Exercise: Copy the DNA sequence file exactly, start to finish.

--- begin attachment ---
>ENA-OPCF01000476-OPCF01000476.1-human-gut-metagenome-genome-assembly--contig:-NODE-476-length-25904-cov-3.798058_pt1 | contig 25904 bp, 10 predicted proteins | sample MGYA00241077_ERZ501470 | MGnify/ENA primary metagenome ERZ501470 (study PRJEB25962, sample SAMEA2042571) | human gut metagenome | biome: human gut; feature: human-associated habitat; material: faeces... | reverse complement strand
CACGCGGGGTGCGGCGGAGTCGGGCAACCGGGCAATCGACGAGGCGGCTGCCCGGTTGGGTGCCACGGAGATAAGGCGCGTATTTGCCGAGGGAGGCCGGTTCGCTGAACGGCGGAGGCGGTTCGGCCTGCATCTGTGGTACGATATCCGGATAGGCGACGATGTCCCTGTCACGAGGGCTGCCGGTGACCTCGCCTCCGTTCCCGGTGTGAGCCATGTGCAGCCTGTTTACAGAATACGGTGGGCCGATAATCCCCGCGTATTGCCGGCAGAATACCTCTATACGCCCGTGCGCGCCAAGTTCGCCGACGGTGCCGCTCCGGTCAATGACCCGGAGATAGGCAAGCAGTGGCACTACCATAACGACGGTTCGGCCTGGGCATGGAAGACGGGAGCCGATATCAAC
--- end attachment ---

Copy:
>ENA-OPCF01000476-OPCF01000476.1-human-gut-metagenome-genome-assembly--contig:-NODE-476-length-25904-cov-3.798058_pt1 | contig 25904 bp, 10 predicted proteins | sample MGYA00241077_ERZ501470 | MGnify/ENA primary metagenome ERZ501470 (study PRJEB25962, sample SAMEA2042571) | human gut metagenome | biome: human gut; feature: human-associated habitat; material: faeces... | reverse complement strand
CACGCGGGGTGCGGCGGAGTCGGGCAACCGGGCAATCGACGAGGCGGCTGCCCGGTTGGGTGCCACGGAGATAAGGCGCGTATTTGCCGAGGGAGGCCGGTTCGCTGAACGGCGGAGGCGGTTCGGCCTGCATCTGTGGTACGATATCCGGATAGGCGACGATGTCCCTGTCACGAGGGCTGCCGGTGACCTCGCCTCCGTTCCCGGTGTGAGCCATGTGCAGCCTGTTTACAGAATACGGTGGGCCGATAATCCCCGCGTATTGCCGGCAGAATACCTCTATACGCCCGTGCGCGCCAAGTTCGCCGACGGTGCCGCTCCGGTCAATGACCCGGAGATAGGCAAGCAGTGGCACTACCATAACGACGGTTCGGCCTGGGCATGGAAGACGGGAGCCGATATCAAC